A Latino increase at RHS


Luis Ramos, Review Staff

Feature Photo By: Luis Ramos- LULAC Club students are creating flags of their choice that represents who they are. LULAC meets nearly every Wednesday in the CCC from 3:30-4:15 and is open to all students. 

Take a look around, and one might observe a strong mixture of races all around Rangeview. Nonetheless, one of the most noticeable changes has been the increase of Latino students at Rangeview. Students and staff at Rangeview speculate that there’s been a noticeable rise over the years in that specific community.

When the numbers are shown, the statistics reveal that the eyes of students and staff weren’t playing tricks on them, the Latino community has, as a matter of fact, grown at record scale. It’s been occurring over the years and mainly in recent ones.

Demographics at Rangeview along with other APS arranged by ethnicity. Clearly the Latino population is larger than every other at Rangeview (http://assessment.aurorak12.org/wp-content/uploads/sites/5/2011/07/EthnicitybySchool2015-16.pdf)

In the school year 2004-05 at Rangeview, the Latino community was at 20%. Today, this group makes up over ⅓ of the population with an amount of 39% which displays a change of nearly 20% in a matter of 12 years.

According to Mr. Fay, the white student population was the largest at Rangeview with a total of about 90 to 95% when it first opened its doors in the fall of 1983. Currently, the white student population is down to 25%.

“Honestly it doesn’t make a difference, we’re all hear to study and go to college, but it is good to see different races coming in… this [growth] was going to happen because a lot of Hispanics are trying to have a future, they’re just trying to get an education and move forward,” said Angel Celedon, a junior at Rangeview.

Nevertheless, the mystery between what caused such an increase continues to grasp the attention of the community at Rangeview. Truth is, there is no exclusive answer but numerous alternatives.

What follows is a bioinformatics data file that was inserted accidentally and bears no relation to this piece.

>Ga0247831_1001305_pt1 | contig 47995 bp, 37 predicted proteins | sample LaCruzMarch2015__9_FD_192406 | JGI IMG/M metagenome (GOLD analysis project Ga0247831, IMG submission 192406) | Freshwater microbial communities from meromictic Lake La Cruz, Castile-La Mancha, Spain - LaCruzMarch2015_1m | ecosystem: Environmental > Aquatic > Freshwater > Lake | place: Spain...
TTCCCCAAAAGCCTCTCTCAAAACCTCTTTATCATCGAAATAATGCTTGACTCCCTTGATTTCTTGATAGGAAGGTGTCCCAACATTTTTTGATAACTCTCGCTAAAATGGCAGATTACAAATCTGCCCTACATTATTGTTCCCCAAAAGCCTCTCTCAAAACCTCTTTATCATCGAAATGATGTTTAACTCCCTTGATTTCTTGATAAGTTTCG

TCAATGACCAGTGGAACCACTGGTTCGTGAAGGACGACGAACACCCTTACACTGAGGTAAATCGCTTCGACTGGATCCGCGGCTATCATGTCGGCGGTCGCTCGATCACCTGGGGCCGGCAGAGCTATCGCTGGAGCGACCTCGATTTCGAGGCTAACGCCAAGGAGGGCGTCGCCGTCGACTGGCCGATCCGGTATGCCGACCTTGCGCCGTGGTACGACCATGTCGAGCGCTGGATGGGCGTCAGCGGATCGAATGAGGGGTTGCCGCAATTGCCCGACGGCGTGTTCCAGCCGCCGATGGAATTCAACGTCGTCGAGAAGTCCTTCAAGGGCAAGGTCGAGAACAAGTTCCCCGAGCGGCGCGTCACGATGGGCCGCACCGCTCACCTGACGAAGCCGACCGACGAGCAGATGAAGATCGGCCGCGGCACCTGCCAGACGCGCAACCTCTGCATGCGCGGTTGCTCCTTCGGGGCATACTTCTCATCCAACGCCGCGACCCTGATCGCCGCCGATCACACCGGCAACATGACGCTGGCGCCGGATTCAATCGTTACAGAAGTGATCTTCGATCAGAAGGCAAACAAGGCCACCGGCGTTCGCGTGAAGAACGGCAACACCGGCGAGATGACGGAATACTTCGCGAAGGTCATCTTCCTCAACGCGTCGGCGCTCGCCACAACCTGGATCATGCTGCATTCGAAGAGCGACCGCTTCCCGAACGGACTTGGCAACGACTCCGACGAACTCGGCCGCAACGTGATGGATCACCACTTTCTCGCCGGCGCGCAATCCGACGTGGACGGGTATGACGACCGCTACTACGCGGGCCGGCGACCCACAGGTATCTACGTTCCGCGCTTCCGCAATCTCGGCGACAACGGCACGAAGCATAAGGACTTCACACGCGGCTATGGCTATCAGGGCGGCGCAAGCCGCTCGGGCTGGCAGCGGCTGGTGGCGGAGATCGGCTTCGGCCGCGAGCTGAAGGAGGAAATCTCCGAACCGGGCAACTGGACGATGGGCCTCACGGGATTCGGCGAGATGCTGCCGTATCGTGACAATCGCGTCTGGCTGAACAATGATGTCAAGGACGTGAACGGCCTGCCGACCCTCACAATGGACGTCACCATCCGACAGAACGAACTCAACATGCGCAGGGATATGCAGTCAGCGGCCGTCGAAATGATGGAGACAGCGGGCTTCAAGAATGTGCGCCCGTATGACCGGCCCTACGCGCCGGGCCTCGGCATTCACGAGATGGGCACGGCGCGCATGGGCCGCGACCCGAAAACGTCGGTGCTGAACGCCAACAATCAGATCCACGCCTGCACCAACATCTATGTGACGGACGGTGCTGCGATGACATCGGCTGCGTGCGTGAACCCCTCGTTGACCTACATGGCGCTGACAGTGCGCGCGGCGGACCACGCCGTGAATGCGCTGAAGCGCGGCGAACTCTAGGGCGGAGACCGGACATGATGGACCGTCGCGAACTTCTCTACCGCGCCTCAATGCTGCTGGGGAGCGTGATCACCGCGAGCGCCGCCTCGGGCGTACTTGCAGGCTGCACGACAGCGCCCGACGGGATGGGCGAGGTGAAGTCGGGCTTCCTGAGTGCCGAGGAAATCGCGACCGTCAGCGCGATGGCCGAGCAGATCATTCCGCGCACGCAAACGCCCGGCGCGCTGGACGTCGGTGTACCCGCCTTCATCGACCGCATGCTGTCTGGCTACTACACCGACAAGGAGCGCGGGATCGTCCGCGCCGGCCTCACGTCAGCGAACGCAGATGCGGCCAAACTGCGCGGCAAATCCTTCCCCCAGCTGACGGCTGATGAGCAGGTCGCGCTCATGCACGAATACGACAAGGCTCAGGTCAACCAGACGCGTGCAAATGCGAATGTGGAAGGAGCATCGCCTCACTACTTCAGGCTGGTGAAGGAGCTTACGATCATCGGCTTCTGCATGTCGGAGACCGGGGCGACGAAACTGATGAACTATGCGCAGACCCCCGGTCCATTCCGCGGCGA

Ann Atencio, a counselor and leader of the LULAC club at Rangeview states that LULAC is a true college/academic focused club, yet it is only one of the many things that has helped Latino students at Rangeview become larger as a community. Atencio agrees that some extra support is always a great thing considering even the minor things can cause a significant impact.

Atencio said, “I’ve been sponsoring LULAC for the past seven years and the reason why is because our graduation rate for Latino students was one of the lowest and not just at Rangeview but in the district.”

The counseling department has also contributed to this change by creating something they call “Closing the Achievement Gap”. It is a goal that the counselors set and make it essential to meet by the end of every year; some of those years they focused a lot on helping Latino students.

In order to accomplish this goal for this category of students, Ms. Atencio and other counselors worked with ELD teachers since a great deal of the students were Hispanic. The ELD teachers were advised to give more ACT prep because the students revealed how much they wanted to go to college.

Another striking cause for this impact were the Latino cultural family nights at Rangeview where part of the staff got to meet the parents of the students and learned more about their world perspectives. The parents were also given English classes at Rangeview, all of which created a considerable outcome because it made Rangeview so much more welcoming.

In sum, the effects were clear with the help of every step taken throughout the building. There has been a rise in scholarship awareness, more Spanish speaking staff appeared over the years, and the graduation rate improved tremendously as well for this group of students.

Undoubtedly, the Latino community did not simply flourish without warning, it was encouraged when RHS began meeting the needs of every kid and family.

Fore further information on ethnicity statistics and other demographics at Rangeview and other APS visit: